Last winter, professional snowboarder Sean Busby led an expedition to Norway with a team of skiers. In this series you will learn about their experiences in Norway and the role diabetes had on their adventures. In this entry, Sean provides valuable advice for planning ahead before going on any trip with diabetes.
Check out this video for an overview of Sean’s expedition and a look at the crew joining him on the trip.
One of the hardest components of my expeditions is figuring out the proper gear that needs to come along with me. Traveling through various countries and flying multiple different airlines to reach my destination causes its own general headaches. Then you add in checked bag weight restrictions and I ultimately find myself having to closely evaluate what gear I really need. Below is a picture of the gear I brought on my expedition to Norway, known as my “kit shot.” It covers everything that I needed for this single ski/snowboard expedition, excluding a few layers of clothing, toiletries and some vials of insulin that were sitting in the refrigerator (you get the picture).
Making sure we have all our necessary diabetes gear can really throw off a packing routine. I must always take into account extra supplies and emergency back-up supplies, in addition to techniques and ways to preserve my insulin from various temperatures. My thought process looks somewhat like this usually when it comes to initial planning:
- Insulin pump and general diabetes supplies:
I pack one entire box of Omnipod Pods for 15 days and a two-week buffer supply of Pods in case of emergency; many vials of test strips, averaging about 15 per day due to exercise and to also create an emergency buffer; and at least two emergency Glucagon Kits.
- Emergency evacuation insurance and medical insurance:
Since medical insurance usually does not cover out of country, this is something I have found to be helpful and reassuring. I look at the medical and evacuation coverage in terms of other issues, not from a diabetes standpoint (i.e. broken leg, avalanche trauma, etc). There’s always a nightmare guaranteed in terms of wasting hours on end finding the right plan for you with a pre-existing condition like diabetes. Knowing, for the most part, that if I have a diabetes emergency abroad, I would have a better chance of being able to build a spaceship and fly it to Mars than I would of being covered by this insurance. However, you can apply for a waiver if done under various strict guidelines.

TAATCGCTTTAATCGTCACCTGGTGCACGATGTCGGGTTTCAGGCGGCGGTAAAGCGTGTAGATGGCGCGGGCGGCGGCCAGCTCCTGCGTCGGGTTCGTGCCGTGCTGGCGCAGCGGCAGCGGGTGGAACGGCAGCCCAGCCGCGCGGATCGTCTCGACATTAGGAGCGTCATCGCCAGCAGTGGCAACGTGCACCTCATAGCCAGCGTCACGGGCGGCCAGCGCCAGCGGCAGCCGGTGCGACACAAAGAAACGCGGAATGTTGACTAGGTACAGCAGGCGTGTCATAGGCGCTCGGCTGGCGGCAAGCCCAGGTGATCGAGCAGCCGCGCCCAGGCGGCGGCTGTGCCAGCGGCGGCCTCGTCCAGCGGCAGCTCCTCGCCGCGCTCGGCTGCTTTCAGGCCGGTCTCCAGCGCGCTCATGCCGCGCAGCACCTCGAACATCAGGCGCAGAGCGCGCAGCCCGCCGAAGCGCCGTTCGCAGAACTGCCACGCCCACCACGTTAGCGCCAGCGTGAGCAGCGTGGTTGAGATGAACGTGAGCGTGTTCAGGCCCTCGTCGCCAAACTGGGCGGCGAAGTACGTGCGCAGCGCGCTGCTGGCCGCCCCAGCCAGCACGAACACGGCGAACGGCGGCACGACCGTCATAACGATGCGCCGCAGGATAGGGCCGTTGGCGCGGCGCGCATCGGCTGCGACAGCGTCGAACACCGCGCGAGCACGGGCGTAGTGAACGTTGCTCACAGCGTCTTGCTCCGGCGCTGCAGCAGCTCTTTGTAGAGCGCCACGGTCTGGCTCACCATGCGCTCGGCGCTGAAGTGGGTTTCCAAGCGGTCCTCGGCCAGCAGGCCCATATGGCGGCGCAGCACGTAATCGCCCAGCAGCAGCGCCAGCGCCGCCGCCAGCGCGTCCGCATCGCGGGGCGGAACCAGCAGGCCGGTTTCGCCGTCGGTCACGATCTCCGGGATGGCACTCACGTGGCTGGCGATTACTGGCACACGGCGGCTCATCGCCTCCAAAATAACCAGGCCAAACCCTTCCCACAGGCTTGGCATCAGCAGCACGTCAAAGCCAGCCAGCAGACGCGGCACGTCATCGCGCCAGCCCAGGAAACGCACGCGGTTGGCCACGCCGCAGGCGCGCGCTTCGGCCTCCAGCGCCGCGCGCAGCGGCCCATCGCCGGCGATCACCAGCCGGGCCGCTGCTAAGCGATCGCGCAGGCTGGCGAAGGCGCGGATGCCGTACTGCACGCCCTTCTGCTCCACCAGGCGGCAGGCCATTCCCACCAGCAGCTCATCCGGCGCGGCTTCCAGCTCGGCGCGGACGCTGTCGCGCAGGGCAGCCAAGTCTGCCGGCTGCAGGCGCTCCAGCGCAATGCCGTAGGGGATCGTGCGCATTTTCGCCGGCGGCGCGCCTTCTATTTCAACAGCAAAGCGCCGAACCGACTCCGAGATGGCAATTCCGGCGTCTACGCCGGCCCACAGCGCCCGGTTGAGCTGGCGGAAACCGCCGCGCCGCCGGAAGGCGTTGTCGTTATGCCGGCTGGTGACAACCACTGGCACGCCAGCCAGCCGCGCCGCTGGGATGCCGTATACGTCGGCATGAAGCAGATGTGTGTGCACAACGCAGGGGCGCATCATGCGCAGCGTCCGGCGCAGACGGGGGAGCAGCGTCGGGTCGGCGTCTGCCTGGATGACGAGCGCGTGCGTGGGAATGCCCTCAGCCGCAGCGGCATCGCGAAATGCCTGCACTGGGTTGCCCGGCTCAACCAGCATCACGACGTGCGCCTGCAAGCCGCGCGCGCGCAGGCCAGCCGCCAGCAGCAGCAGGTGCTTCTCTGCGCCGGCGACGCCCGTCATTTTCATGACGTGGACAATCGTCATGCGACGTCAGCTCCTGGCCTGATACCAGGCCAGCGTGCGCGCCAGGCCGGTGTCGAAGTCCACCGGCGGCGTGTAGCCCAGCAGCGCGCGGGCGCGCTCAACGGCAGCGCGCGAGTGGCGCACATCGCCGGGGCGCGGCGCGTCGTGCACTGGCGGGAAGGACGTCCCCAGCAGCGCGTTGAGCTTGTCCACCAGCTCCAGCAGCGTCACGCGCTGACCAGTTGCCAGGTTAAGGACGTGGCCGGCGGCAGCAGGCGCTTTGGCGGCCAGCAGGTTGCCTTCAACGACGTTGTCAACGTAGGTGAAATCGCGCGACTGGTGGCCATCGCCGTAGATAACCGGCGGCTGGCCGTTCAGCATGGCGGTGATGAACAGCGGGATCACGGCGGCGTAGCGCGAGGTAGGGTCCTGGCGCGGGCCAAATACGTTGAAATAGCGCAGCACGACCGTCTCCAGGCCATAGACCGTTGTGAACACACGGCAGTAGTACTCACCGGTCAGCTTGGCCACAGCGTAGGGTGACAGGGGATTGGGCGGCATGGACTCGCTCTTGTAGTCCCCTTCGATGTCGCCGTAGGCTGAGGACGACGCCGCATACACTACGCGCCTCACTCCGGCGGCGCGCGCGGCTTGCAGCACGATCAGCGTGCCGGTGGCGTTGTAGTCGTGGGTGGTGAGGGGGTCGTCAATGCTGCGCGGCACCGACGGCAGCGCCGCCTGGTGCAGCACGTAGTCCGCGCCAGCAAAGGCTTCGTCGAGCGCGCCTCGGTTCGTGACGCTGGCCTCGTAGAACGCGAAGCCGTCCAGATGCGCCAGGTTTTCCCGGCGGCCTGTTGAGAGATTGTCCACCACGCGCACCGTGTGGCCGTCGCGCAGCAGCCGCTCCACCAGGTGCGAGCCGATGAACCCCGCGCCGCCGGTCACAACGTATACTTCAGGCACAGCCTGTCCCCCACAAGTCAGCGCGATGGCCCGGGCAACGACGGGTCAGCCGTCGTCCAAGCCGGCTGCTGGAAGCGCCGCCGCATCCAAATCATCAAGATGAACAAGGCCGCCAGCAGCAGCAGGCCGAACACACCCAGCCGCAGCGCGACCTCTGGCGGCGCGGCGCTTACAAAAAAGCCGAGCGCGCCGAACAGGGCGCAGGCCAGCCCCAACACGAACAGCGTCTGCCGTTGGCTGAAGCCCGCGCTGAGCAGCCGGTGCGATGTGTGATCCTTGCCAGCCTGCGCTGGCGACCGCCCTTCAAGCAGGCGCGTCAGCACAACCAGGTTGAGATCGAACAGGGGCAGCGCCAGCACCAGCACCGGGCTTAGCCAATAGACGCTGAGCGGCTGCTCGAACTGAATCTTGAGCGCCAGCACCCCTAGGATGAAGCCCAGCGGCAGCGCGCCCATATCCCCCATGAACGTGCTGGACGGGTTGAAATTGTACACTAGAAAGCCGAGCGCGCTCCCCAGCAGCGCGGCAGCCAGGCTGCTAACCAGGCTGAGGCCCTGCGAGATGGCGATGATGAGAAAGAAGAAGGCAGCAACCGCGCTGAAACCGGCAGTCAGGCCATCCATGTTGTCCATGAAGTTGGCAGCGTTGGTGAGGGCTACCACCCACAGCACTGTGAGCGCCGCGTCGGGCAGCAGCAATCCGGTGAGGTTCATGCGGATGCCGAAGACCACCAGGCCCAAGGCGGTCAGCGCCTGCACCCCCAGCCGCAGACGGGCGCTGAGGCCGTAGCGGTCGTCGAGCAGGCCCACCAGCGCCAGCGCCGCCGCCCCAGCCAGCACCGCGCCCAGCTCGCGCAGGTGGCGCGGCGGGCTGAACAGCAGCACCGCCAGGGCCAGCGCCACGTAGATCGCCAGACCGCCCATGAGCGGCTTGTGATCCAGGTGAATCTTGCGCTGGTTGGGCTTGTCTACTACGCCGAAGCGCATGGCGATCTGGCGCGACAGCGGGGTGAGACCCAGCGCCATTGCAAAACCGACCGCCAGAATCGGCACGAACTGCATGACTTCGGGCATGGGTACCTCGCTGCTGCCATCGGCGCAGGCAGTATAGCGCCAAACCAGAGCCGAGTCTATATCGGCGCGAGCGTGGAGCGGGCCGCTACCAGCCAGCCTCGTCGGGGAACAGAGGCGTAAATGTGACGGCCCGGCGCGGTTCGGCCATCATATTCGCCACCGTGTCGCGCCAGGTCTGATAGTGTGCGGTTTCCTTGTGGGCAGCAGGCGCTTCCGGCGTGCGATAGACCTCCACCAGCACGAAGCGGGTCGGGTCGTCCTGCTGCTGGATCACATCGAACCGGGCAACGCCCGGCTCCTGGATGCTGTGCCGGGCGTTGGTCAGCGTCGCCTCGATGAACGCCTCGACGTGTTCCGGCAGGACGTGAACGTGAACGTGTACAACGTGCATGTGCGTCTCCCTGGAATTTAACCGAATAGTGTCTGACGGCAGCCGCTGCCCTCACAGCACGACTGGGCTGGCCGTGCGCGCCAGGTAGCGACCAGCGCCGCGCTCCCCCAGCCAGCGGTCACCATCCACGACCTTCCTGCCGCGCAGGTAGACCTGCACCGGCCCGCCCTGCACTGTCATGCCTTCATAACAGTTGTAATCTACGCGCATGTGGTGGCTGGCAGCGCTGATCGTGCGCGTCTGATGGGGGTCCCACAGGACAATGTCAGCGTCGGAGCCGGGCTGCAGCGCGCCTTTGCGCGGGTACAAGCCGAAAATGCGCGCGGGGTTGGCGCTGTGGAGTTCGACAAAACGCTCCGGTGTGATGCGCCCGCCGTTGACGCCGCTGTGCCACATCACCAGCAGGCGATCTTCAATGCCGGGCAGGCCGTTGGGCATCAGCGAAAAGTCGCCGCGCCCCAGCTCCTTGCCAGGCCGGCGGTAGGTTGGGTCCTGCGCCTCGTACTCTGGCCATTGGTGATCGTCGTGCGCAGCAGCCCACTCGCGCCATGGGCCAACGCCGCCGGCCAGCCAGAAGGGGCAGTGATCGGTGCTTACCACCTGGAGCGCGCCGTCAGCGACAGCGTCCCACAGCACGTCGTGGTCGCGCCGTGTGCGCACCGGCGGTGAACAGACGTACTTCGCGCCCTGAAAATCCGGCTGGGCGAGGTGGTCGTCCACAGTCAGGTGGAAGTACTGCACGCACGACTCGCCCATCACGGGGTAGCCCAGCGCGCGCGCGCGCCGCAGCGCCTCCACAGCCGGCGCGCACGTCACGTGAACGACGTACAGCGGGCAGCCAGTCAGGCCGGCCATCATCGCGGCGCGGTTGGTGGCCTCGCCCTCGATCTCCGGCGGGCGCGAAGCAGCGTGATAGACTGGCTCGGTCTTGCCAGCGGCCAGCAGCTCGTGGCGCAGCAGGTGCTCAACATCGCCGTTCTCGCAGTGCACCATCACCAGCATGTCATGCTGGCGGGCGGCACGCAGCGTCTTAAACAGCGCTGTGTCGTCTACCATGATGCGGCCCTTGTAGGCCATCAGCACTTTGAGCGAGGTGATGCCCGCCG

The amount of insulin I take with me is based on how much I typically use when exercising, plus a buffer amount for possible sick days, as well as a pen of fast-acting and long-acting insulin for an extra emergency buffer. I also bring a cold storage device to carry and insulate insulin during travel.
- Lancing device:
Always bring an extra one! I have watched my lancing devices go on many of their own downhill descents without me, only to never be found. I also change my lancing devices to fit my needs. If I am going to be storing it in a ski jacket pocket, I must be confident that the top will not pop off. I have had too many “lancing device surprises” while snowboarding (where you reach in to grab the device and end up poking your hand unexpectedly as the cover has popped off). I prefer a lancing device with a screw-on top over one with a pop-on/off top.
- Low blood glucose supplies:
I usually struggle to eat when I exercise. Being prone to more low blood sugars due to exercise in extreme environments makes it hard to predict what my stomach will want to tolerate in various situations. I choose organic and gluten-free energy gels, bites, bars and protein bars. They provide me with a quick and simple boost in my blood glucose since the products are honey based and sustain my activities/blood glucose levels with some of their more complex carb products. I usually pack a shoebox-size amount of these products with a back-up container of glucose tabs.I then have to check international laws in regards to bringing forms of honey into another country, as I have watched a few hundred dollars worth of low glucose supplies get confiscated in New Zealand while clearing customs for a month-long expedition. Lesson learned very quickly!
- Foot care:
I abuse my feet from traveling on long flights, hauling gear and climbing mountains for hours on end in freezing environments with tight-fitting performance footwear. My feet need time to recover and re-circulate. In other words, even with all the proper footwear/products, my feet are going to be put through a workout and will take some abuse. When possible, and when my feet are resting, I take care of them with various components of footwear. My two go-to products include custom moldable footbeds/footwear, ski socks, as well as a diabetic line of socks for travel/après ski.